My Pride Experience – Baby Girl’s First Pride
Welcome to My Pride Experience!
My Pride Experience is a series where contributors share their experiences with Pride celebrations. These can be good, bad, or in between. Join us on our journey to discover how Pride is celebrated and experienced by members of our own community.
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Baby Girl’s First Pride
I was always told that home is where your heart is.
Growing up in Cleveland, OH, I can’t say that I was surrounded by the most open minded of people. I recall conversations with my aunt where she told me, “you have to be careful who you hang out with. People can get you into all kinds of things, even gay things.” …Gay things? Clearly her point was that I could be peer-pressured into homosexuality, but that didn’t make sense to me. Even at the tender age of 12, I knew “gay things” wasn’t something you could pick up through coercion. At this time, I knew that just maybe I could maybe be gay? I wasn’t sure. My best friend at the time was a little boy crazy and I found myself unable to relate. What made guys so attractive? Whereas I could easily point to someone female bodied and be able to see what made that person pretty or what I liked. For a moment, I had even wondered I was asexual, because I couldn’t understand the obsession with kissing people. I barely understood what sexual attraction was. What I did understand was that whatever it turned out I was or was into, I could tell no one. I would shut myself firmly into the closet and not budge until I was sure it was safe.
I came out to my friends as bisexual in 8th grade.
By that point, I knew I had to tell someone. But who? Certainly not my parents, because what if they thought the same way as my aunt? Not my grandmothers, whose worldviews were steeped in Baptist rhetoric and culturally engrained homophobia. So, that day, I woke up and made a decision: the people I would open up to would be my chosen family. I chose my friends. To my surprise and relief, my new family didn’t care.
I moved to Oak Park in 2006.
It wasn’t an easy adjustment, but I did have one thought: this city is big enough (and possibly progressive enough) that there might be a pride parade. Just the idea of going helped me make it through my first winter. I made one gay friend, the first gay person I’d ever even met, and as weird as that relationship was, I at least felt a sense of kinship. My sense of community has always been a bit skewed. As an only child, with just two parents and enough extended family to count on both hands and maybe one foot, I couldn’t comprehend how having a (supposed) support system that large could affect your sense of being. My circle was small in Cleveland – nine of us against the bullies, against our depression, a tight-knit force. Without that force, the force I was in contact with on a daily basis, I was lost. I’ve never had a hard time making friends. Maintaining those relationships has always been my struggle, due to how uneasily I gave my trust. I spent my first 11 months in Chicago in a dark, lonely place. Until the parade.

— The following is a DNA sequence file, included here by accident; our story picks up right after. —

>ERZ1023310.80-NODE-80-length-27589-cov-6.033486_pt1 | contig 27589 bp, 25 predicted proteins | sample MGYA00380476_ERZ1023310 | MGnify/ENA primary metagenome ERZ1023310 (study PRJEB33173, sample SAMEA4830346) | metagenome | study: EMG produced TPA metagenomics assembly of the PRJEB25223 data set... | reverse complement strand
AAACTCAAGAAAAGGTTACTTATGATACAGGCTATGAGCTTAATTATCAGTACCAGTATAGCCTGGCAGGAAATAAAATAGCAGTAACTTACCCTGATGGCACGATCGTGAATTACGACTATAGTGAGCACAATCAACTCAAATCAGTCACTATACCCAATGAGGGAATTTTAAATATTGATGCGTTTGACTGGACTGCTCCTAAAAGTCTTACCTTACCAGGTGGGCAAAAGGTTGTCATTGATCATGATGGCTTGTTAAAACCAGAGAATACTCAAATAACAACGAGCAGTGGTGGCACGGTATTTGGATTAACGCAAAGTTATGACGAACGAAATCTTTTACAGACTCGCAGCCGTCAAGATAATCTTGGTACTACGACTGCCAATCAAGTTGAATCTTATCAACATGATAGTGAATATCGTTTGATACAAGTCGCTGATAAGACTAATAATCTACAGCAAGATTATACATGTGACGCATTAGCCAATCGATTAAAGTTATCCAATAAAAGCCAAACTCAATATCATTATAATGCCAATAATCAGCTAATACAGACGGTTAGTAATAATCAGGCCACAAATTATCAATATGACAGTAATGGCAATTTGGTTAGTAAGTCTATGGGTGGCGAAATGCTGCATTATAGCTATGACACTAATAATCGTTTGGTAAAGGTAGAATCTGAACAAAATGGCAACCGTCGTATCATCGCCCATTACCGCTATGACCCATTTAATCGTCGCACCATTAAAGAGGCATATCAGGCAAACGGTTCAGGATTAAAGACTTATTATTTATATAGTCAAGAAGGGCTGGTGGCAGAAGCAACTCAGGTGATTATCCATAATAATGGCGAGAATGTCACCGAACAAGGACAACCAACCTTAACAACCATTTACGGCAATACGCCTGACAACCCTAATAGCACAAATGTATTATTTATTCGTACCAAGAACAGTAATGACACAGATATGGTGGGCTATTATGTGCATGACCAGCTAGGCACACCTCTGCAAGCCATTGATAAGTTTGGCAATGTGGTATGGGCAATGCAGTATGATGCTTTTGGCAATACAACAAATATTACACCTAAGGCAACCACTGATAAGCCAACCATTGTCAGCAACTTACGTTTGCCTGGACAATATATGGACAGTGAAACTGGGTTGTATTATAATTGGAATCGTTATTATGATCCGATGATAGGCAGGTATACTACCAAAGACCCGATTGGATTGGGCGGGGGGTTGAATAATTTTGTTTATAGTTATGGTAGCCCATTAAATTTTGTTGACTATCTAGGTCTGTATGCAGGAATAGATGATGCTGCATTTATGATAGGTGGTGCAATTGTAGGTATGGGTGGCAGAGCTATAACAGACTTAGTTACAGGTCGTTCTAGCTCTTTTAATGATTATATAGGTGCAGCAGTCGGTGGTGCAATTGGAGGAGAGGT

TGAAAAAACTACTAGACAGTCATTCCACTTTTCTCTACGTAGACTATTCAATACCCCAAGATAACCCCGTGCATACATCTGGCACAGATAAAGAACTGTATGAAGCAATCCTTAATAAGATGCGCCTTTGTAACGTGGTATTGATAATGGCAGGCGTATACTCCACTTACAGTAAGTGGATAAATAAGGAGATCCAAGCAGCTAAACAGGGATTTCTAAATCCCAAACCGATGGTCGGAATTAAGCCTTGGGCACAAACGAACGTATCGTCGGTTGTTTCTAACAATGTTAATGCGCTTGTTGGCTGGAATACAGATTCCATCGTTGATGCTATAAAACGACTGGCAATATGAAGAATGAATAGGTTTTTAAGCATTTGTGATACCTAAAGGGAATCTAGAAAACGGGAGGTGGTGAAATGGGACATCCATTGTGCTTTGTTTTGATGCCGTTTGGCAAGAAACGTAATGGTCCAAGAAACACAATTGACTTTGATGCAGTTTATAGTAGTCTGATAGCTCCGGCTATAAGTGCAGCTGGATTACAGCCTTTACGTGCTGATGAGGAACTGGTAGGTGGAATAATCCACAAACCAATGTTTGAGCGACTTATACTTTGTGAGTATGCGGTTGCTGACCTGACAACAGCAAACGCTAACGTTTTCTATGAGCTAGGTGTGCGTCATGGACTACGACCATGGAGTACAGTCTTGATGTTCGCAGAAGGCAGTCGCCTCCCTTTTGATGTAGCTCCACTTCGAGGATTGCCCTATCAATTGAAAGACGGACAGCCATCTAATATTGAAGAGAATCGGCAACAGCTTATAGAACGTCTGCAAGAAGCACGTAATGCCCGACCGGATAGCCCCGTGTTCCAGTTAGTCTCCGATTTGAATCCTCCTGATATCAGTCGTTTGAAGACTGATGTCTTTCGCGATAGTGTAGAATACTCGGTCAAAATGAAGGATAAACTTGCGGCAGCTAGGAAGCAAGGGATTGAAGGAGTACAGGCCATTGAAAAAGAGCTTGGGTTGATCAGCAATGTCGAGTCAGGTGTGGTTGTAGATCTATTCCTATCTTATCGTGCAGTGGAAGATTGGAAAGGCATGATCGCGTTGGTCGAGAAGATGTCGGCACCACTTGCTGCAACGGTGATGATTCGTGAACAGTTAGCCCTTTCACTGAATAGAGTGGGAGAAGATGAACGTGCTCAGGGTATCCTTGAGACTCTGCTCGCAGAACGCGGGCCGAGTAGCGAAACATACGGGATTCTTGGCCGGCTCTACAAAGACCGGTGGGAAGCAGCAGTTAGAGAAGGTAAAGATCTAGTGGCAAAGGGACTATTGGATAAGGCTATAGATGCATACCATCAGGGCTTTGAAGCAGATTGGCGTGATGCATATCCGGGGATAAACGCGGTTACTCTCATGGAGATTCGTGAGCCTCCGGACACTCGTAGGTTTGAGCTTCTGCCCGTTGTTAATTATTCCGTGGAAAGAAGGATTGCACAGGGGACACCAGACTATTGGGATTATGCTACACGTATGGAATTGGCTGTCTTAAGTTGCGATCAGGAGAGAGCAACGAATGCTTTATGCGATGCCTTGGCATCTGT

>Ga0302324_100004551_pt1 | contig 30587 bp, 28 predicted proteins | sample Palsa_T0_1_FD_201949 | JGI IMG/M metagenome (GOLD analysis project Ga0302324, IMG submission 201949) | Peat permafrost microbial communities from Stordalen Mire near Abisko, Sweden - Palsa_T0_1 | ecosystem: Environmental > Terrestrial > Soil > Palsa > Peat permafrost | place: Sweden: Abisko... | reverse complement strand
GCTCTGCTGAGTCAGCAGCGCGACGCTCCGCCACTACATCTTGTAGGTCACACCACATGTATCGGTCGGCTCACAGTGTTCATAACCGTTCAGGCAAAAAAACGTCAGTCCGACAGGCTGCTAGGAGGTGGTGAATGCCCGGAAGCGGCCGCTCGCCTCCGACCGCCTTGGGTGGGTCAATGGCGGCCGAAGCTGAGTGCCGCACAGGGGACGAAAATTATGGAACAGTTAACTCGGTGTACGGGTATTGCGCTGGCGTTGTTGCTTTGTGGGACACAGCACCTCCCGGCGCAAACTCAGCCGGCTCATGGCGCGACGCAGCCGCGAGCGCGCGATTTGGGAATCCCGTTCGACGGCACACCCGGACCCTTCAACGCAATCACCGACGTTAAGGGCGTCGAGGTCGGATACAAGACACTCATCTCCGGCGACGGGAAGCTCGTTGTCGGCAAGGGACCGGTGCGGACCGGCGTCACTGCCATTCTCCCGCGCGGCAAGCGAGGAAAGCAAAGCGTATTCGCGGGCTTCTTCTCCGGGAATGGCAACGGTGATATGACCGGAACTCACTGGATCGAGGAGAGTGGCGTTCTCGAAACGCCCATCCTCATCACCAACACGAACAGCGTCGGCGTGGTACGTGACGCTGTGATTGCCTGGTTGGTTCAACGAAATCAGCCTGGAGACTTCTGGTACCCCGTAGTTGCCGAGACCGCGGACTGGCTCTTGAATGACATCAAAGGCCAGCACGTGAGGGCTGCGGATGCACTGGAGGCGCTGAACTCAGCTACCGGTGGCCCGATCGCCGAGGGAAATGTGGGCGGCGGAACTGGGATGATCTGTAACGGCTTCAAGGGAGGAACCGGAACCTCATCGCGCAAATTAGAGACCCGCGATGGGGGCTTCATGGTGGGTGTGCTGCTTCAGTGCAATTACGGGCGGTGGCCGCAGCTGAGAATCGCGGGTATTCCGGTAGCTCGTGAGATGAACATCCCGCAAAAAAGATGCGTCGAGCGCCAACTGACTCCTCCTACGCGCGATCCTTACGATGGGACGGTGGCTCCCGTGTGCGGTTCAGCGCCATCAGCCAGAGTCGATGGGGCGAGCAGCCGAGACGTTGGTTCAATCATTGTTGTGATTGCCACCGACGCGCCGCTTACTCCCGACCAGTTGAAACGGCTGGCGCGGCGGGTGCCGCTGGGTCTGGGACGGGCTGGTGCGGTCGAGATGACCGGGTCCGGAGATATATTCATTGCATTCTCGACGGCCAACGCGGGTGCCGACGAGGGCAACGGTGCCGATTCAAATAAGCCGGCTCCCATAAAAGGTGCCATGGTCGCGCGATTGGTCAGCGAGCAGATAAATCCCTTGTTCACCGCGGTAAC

Convincing my parents to take me [to Pride], as a barely teenager in a brand new city, a terrifying thought to my mom, was easy.
Even though I’d done my research as far as the parade route, what to wear, and how to get there, my attire was a point of contention between my mom and I. With it being 93 degrees that day, I was prepared with simply shorts and a t-shirt. However, mom had taken the role of Knowledgeable Ally and insisted that the men we would run into at the parade would judge me for not being fabulous enough. Again, I was in a situation where an adult was legitimately trying to help me, but it didn’t make sense to me. Were gay men that mean? My new friend was, but he was one single teenager, certainly not enough for an accurate data pool. But to keep the peace, I changed my clothes to something more festive. “Festive” at the time meant my largest black sweater and a skirt.
I felt like I was putting on a disguise.
We found an excellent spot along the parade route with a section of wall that I could climb and sit upon, with a clear view above the crowd. I sat, perched upon this wall, tight as a bowstring. I had no idea what to expect, but I was ready for anything.
Let me tell you, I was so not ready.
The parade itself was like nothing I’d ever seen. So many colors! So many sounds! So many…half naked men? I was surrounded in a cacophony of music and yelling, the noise blending together into something I’d never experienced before. Was being prideful always this loud? Is it really possible to be this out?
After a while, I wanted to explore. After all, we hadn’t taken the trip into the city to just sit and stare, right? I don’t remember much, just music thumping through open bar windows. I remember the large, sweaty men and the beautiful drag queens giving out beads. Condoms covered the ground, glitter covered the condoms, and everything was just a chaotic mash of joy and drunken debauchery that I longed to join. I wanted to belong.
After a long day weeding through the revelry, dad and I were the only ones who remembered where the car was. Mom was lagging behind, so I led the way. From behind me, I heard her say, “look at her. I thought she was going to stick out, but look at her. It’s like she belongs here.”
Maybe I could, I thought to myself. Maybe one day, I could belong here.
Thirteen years have passed since then. I have been able to develop a sense of self that I might not have been able to back in Cleveland. I can comfortably say that Chicago now has my heart. My chosen family, they have my heart.
I am home.
I finally belong.